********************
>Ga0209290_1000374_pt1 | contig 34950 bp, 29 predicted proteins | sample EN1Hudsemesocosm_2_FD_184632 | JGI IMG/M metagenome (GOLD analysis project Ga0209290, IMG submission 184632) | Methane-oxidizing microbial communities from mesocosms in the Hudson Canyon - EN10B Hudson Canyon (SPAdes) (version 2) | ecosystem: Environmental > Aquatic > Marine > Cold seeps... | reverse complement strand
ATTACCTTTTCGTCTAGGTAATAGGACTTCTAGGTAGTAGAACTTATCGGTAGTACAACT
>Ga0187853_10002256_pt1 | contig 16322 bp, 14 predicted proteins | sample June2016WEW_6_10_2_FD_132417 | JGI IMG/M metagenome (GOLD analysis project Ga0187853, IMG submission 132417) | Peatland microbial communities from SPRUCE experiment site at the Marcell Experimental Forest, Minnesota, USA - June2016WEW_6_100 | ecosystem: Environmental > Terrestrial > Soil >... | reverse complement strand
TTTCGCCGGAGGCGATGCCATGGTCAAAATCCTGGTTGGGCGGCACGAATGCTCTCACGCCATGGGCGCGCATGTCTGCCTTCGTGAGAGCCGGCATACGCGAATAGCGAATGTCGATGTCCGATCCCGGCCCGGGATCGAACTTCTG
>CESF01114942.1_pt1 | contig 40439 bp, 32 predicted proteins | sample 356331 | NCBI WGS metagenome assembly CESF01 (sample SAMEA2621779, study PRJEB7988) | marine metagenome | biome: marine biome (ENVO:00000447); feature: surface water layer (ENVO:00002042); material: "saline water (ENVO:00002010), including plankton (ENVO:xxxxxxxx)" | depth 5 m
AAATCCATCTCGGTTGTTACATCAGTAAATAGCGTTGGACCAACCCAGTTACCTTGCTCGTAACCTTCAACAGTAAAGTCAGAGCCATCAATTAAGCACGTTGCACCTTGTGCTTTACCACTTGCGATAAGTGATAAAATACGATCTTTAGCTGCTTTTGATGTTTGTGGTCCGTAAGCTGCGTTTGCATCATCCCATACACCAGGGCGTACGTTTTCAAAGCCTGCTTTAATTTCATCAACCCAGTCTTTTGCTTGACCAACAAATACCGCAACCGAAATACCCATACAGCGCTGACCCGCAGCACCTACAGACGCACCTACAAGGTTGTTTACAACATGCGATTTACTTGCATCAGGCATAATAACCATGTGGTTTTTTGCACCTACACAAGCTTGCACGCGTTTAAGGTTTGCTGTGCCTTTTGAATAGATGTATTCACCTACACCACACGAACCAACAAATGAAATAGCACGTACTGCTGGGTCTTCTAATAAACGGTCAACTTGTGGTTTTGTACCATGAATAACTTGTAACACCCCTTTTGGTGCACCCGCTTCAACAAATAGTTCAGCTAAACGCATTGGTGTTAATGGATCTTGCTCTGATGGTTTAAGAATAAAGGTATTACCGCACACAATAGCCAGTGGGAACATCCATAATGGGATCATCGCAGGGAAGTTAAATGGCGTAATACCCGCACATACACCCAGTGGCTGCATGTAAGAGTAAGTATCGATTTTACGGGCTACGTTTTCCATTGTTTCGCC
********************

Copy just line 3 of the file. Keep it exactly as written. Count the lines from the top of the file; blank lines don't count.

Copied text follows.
>Ga0187853_10002256_pt1 | contig 16322 bp, 14 predicted proteins | sample June2016WEW_6_10_2_FD_132417 | JGI IMG/M metagenome (GOLD analysis project Ga0187853, IMG submission 132417) | Peatland microbial communities from SPRUCE experiment site at the Marcell Experimental Forest, Minnesota, USA - June2016WEW_6_100 | ecosystem: Environmental > Terrestrial > Soil >... | reverse complement strand